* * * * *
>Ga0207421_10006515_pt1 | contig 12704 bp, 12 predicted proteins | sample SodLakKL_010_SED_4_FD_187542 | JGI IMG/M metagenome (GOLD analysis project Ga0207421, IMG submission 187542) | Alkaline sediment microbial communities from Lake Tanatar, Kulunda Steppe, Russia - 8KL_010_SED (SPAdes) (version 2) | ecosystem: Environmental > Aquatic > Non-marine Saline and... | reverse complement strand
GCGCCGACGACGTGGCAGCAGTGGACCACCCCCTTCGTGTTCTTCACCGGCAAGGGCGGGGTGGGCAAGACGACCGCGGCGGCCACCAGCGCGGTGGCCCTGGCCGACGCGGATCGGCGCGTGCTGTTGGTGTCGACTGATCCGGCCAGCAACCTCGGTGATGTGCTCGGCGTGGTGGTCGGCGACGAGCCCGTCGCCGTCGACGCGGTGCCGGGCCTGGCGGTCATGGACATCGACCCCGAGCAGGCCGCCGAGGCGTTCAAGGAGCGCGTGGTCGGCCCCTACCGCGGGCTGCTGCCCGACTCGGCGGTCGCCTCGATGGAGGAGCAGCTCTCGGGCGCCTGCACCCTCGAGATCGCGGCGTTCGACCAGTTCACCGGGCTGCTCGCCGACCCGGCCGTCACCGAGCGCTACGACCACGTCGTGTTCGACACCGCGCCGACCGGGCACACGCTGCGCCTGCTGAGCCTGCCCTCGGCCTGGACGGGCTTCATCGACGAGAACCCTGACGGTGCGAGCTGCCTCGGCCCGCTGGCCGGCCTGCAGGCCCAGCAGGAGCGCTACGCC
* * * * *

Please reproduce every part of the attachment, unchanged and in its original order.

>Ga0207421_10006515_pt1 | contig 12704 bp, 12 predicted proteins | sample SodLakKL_010_SED_4_FD_187542 | JGI IMG/M metagenome (GOLD analysis project Ga0207421, IMG submission 187542) | Alkaline sediment microbial communities from Lake Tanatar, Kulunda Steppe, Russia - 8KL_010_SED (SPAdes) (version 2) | ecosystem: Environmental > Aquatic > Non-marine Saline and... | reverse complement strand
GCGCCGACGACGTGGCAGCAGTGGACCACCCCCTTCGTGTTCTTCACCGGCAAGGGCGGGGTGGGCAAGACGACCGCGGCGGCCACCAGCGCGGTGGCCCTGGCCGACGCGGATCGGCGCGTGCTGTTGGTGTCGACTGATCCGGCCAGCAACCTCGGTGATGTGCTCGGCGTGGTGGTCGGCGACGAGCCCGTCGCCGTCGACGCGGTGCCGGGCCTGGCGGTCATGGACATCGACCCCGAGCAGGCCGCCGAGGCGTTCAAGGAGCGCGTGGTCGGCCCCTACCGCGGGCTGCTGCCCGACTCGGCGGTCGCCTCGATGGAGGAGCAGCTCTCGGGCGCCTGCACCCTCGAGATCGCGGCGTTCGACCAGTTCACCGGGCTGCTCGCCGACCCGGCCGTCACCGAGCGCTACGACCACGTCGTGTTCGACACCGCGCCGACCGGGCACACGCTGCGCCTGCTGAGCCTGCCCTCGGCCTGGACGGGCTTCATCGACGAGAACCCTGACGGTGCGAGCTGCCTCGGCCCGCTGGCCGGCCTGCAGGCCCAGCAGGAGCGCTACGCC